Southern Company (NYSE:SO) is a holding company, which owns Alabama Power, Georgia Power, Gulf Power, and Mississippi Power, each of which is an operating public utility company. SO generates and distributes electricity to more than 4.4 million customers in the Southeast with more than 43,500 megawatts of generating capacity, where a majority of which comes from coal-fired plants. In this kind of uncertain economic environment, SO could be a great cash flow and capital preservation investment target with its pure-play regulated utility model and consistent dividend distribution and growth.
The Dividend Story and Fundamentals
On Jan. 27, 1987, Southern distributed the dividend for the first time and had been consistently distributing and increasing its dividend since then. The latest dividend was declared on Oct. 16, 2012, and the ex-dividend date is Nov 1, 2012. Currently, with $0.49 dividend distributed per quarter, the annual dividend yield is 4.24 percent at the share price of $46.20. In order to dig further into SO's fundamentals, we will now take a look at SO's fundamental key stats to see where it stands as compared to the industry average in the regulated electric utilities industry.
Revenue Growth (3 Yr Avg)
EPS Growth (3 Yr Avg)
Operating Margin % ttm
Net Margin % ttm
While the 3 year average revenue and EPS growth of 1.0 and 4.3 for SO are below the industry averages, its operating margin of 24.5% and net margin of 12.8% are all showing strong numbers as compared to the averages of 20.0% and 9.2%. The ROE for SO at 12.4 is also higher than the average of 8.5. From the valuation perspective, the P/E and P/B ratios of 18.6 and 2.2 are above the industry average of 16.6 and 1.4, which we believe can be justified with its operation efficiency and dominance in the Southeast area.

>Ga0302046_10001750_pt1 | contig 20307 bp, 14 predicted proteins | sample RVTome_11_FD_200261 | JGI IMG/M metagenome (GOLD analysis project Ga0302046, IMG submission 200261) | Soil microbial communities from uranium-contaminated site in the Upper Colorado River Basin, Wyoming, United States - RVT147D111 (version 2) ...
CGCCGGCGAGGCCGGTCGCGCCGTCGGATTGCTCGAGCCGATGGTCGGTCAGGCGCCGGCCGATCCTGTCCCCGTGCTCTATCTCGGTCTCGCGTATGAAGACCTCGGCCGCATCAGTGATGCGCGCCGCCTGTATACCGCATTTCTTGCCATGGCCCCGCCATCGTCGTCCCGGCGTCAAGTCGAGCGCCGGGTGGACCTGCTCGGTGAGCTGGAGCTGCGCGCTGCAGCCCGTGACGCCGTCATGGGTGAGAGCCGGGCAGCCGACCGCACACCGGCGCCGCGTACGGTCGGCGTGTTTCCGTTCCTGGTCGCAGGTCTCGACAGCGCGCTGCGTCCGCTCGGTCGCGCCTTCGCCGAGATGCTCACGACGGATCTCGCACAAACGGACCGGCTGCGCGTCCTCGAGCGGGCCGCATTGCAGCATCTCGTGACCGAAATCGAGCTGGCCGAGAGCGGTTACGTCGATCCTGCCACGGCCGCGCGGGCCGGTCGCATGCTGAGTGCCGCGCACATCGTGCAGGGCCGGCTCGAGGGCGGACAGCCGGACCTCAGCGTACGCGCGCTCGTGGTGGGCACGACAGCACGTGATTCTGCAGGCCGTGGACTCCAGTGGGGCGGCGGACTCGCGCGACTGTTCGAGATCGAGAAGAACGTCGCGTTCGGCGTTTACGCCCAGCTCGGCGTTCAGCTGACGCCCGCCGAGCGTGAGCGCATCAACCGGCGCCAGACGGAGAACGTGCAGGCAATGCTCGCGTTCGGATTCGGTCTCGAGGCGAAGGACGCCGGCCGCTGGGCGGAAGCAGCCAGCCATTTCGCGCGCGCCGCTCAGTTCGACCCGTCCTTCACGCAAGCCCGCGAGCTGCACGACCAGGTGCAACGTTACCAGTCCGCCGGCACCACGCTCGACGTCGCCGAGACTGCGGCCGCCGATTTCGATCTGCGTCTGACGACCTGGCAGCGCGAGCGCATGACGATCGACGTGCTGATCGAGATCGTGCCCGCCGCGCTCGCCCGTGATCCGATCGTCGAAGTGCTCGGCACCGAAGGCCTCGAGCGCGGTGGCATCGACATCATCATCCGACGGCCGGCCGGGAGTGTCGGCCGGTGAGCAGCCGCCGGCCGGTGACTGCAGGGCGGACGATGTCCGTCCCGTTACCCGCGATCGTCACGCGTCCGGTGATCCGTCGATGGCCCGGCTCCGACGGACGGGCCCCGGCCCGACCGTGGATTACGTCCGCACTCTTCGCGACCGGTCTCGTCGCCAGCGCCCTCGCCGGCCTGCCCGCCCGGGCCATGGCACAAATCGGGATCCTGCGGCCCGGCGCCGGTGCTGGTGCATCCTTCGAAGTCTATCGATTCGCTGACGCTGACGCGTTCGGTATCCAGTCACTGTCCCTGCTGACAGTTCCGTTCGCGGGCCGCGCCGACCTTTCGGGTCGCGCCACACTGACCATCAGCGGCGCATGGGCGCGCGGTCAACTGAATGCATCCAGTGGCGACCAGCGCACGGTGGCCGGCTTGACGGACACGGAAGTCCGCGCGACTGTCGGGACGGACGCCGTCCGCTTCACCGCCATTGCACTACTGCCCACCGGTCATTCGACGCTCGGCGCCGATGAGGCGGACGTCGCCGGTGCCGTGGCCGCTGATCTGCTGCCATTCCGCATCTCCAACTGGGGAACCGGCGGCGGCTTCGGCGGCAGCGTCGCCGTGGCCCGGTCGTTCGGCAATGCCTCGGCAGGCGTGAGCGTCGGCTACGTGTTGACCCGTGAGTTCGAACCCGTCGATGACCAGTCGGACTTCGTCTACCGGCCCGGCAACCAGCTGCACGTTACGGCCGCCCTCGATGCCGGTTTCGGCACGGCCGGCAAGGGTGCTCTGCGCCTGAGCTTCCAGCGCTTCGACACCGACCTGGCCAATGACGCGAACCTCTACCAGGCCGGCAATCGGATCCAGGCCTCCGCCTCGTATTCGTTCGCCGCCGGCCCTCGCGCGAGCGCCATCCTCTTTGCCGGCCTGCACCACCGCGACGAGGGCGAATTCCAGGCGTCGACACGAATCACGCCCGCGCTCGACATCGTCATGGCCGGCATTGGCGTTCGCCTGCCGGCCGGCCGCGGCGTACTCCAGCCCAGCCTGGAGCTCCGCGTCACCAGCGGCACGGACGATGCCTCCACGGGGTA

On Tuesday, Southern closed at $46.20 with a 0.75% decline. The volume of 2.86M is 19.66% less than the 30 day average volume of 3.56M. The major indices all closed lower with a 1.82%, 1.44% and 0.88% drop for Dow Jones, S&P 500 and Nasdaq, respectively. Southern had been trading in the range of $42.11-$48.59 in the past 52 weeks. From the trend perspective, MACD (12, 26, 9) had been showing a bullish signal since Sept. 20. However, with the recent pullback, MACD difference continued to converge. At $46.20, SO is still above its 50-day MV of $45.81 and 200-day MV of $45.2 and we should find some supports at the following pivot points: $45.71 (pivot), $45.02 (S1), and $43.95 (S2), as seen from the chart below. From the momentum perspective, RSI (14) at 53.21 is approaching the neutral, middle line at 50, indicating the decreasing momentum. If SO can hold above its 50-MV, we should see a good technical rebound for SO in the near term.
While we are optimistic about SO's long-term outlook with its consistent dividend, we are waiting to see if SO can hold above its 50-MV average. If SO can stabilize above 50-MV, it will be a good opportunity for investors and traders to take a look at this stock as a long-term cash flow play. Below, we will review a credit put spread for investors and traders who are comfortable of acquiring SO stock at a discounted price should this options play below fail to generate profit.
Short x1 Jan 19, 2013 Put with the strike price of $45 for the credit of $0.80
Buy x1 Jan 19, 2013 Put with the strike price of $42 for the cost of $0.24
The maximum profit potential is $0.56 and the maximum risk/margin requirement is $2.44 (maximum $3 loss - $0.56 credit received), which translates into a 22.95% return for the margin used for the 3 month investing period. If the stock fails to stay above $45 upon option expiration, the acquisition cost per share is $44.44, which is 3.8% lower than the current price of $46.20. From the dividend standpoint, it would yield a 4.41% annual dividend return with projected $0.49 dividend per quarter at the acquisition cost of $44.44.
Note: All the prices are based on Oct. 23's closing and all calculations are before fees and expenses.